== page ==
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Consanguinity profile in the Gaza Strip of Palestine: large-scale community-based study.

Show simple item record Sirdah, Mahmoud 2019-05-20T07:50:24Z 2019-05-20T07:50:24Z 2014
dc.identifier.citation Eur J Med Genet. 2014 Feb;57(2-3):90-4. doi: 10.1016/j.ejmg.2014.01.003 en_US
dc.description.abstract Abstract Consanguineous marriages which have been practiced throughout history continue to be practiced within different ethnic, religious and social groups to varying degrees with highest prevalences in North Africa, Middle East and central and south Asia. In the Gaza Strip of Palestine, little is known about the consanguinity profile, so the present large-scale study aims to explore the consanguinity profile of two generations using data from the β-thalassemia premarital screening program. Sociodemographic data analysis included 156,635 (141,200 males and 15,435 females) persons and their parents, representing 141,200 couples who were referred to the Thalassemia and Hemophilia Center for premarital testing. In addition, the consanguinity characteristics of parents of 217 transfusion-dependent β-thalassemic non-sibling patients were analyzed. Results revealed a significant decrease in the overall prevalence of consanguineous (first- and second-cousin) marriages between the previous (fathers') generation (45.2%) and the current (groom/bride) generation (39.9%). Among the five governorates of the Gaza Strip, records of Gaza Governorate revealed the lowest occurrence (36.9% current generation and 42.1% previous generation) of consanguineous marriages, as compared to all others. Consanguineous marriages are significantly higher in semi-urban areas (41.6%) than in urban areas (39.1%) in the current generation (previous generation, 46.4% vs 44.7%, respectively). Compound consanguinity (two generation) and a single level of consanguinity were seen in 20.7% and 43.7%, respectively, of the cases. The average age of those with first-cousin marriages is significantly lower (22.4±4.4 years) than those with second-cousin marriages (24.3±6.1 years) and the non-consanguineous (26.5±8.2 years). The rate of consanguineous marriages among never married people (42.2%) is significantly much higher than the rate of people with multiple marriages (18.1%). About 74.7% of the non-sibling thalassemic patients of the Gaza Strip are associated with consanguineous parents, of them 54.4% first-cousins and 20.3% second-cousins. In conclusion, although there is a decline in the consanguinity profile in the present compared to previous generation, consanguineous marriages are still a common practice in the Gaza Strip, which rationalizes the necessity for more awareness and counseling efforts about the potential health-related risks of consanguinity on individual lives and the population overall. en_US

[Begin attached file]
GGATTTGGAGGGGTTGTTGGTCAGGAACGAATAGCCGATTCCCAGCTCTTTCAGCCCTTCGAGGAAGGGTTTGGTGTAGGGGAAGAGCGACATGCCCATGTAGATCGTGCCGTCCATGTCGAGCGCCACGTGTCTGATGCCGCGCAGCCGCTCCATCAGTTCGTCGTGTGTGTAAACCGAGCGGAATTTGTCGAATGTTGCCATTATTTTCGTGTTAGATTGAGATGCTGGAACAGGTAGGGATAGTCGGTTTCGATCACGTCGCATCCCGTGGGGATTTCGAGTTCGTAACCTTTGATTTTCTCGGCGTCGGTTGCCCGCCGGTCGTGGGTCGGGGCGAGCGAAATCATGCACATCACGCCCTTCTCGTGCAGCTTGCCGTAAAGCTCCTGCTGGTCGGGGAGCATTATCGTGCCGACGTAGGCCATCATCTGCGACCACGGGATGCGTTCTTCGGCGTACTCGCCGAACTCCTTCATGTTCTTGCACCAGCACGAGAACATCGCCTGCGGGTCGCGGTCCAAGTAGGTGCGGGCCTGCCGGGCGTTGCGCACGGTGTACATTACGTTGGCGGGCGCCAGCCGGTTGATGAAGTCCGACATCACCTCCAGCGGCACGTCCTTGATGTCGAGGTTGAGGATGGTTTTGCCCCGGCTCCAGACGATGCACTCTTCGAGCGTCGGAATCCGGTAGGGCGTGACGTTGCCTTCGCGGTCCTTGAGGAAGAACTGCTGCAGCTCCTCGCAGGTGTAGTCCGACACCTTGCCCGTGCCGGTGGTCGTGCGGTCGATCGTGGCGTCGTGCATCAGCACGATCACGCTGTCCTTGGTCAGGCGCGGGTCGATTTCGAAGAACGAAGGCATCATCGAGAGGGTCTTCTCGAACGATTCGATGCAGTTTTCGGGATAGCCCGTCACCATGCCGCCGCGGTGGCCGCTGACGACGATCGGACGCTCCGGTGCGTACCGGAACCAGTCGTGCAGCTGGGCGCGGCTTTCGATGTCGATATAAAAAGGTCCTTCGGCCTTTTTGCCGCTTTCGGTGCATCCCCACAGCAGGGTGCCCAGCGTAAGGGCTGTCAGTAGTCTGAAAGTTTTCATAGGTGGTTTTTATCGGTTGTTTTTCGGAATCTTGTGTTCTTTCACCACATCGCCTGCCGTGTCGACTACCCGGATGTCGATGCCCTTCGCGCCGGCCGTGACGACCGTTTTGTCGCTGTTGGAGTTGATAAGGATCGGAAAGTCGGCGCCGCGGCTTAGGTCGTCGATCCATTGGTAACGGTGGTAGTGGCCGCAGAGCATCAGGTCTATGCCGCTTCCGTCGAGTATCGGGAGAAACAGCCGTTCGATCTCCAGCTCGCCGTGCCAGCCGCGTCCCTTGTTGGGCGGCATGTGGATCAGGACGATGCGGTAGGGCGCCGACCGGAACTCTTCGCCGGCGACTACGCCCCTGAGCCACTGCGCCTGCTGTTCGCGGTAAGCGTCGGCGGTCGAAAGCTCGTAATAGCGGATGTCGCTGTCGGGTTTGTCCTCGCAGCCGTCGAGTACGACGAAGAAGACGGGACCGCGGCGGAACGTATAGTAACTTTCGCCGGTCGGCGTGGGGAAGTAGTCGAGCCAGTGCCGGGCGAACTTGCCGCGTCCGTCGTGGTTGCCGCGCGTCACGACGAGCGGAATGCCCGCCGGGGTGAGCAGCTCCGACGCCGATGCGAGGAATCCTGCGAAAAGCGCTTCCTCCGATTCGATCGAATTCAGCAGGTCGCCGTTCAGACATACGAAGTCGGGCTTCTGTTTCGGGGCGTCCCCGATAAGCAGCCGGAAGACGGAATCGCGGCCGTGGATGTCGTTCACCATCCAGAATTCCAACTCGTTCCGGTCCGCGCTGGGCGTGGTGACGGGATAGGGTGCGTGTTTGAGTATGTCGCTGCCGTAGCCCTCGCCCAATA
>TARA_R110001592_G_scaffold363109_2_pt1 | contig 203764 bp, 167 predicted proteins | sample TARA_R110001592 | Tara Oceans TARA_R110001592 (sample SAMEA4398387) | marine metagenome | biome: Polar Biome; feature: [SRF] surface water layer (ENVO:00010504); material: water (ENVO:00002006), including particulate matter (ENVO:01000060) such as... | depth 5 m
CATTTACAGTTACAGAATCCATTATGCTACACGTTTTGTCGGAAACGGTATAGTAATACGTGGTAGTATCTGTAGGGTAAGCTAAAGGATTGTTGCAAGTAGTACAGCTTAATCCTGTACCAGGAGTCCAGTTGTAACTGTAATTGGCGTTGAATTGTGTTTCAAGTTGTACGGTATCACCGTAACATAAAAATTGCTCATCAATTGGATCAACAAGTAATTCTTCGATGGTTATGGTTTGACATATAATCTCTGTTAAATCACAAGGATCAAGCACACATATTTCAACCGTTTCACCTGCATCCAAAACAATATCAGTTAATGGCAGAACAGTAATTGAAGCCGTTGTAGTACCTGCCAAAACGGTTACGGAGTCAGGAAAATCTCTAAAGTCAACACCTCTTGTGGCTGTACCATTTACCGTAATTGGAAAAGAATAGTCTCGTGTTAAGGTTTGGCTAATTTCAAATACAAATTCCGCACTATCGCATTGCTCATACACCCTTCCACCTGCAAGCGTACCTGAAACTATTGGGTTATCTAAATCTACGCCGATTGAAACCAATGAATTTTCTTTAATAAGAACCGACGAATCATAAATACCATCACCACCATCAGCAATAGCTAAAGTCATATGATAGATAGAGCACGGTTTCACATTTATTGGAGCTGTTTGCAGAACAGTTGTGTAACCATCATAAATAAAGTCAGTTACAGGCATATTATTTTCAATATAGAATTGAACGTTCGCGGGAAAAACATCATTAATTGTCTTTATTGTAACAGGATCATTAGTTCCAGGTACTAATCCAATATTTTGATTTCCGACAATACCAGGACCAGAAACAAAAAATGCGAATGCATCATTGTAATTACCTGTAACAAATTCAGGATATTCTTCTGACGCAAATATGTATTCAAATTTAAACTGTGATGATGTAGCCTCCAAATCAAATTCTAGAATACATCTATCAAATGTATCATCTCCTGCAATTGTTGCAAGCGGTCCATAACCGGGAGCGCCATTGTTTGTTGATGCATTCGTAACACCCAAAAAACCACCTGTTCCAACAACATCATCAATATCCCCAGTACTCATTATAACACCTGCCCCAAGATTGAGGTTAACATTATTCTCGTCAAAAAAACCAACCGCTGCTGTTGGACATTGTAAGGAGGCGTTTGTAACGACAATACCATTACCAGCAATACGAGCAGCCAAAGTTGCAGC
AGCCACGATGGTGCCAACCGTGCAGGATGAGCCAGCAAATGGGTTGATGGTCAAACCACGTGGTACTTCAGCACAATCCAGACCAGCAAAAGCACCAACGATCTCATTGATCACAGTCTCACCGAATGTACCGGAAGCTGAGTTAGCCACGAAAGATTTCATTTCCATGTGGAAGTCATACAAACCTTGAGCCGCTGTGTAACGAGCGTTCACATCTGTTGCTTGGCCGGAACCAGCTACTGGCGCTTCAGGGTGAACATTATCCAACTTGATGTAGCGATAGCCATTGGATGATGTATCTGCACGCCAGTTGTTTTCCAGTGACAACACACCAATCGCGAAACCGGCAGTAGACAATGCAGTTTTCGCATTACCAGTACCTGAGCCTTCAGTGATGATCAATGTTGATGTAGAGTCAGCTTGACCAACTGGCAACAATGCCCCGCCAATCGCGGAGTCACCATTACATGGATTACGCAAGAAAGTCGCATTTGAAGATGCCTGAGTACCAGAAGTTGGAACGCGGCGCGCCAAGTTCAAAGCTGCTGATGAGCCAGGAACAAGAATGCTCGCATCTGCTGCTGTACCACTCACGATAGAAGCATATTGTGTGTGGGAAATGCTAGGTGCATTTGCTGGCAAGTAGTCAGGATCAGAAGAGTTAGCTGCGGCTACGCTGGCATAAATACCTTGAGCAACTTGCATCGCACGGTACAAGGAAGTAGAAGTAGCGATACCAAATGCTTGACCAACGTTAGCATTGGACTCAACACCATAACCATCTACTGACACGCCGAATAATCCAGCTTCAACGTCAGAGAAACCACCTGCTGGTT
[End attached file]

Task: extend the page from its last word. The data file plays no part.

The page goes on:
dc.language.iso en_US en_US
dc.publisher Elsevier en_US
dc.subject Consanguineous marriages; Consanguinity; Gaza; Palestine en_US
dc.title Consanguinity profile in the Gaza Strip of Palestine: large-scale community-based study. en_US
dc.type Article en_US

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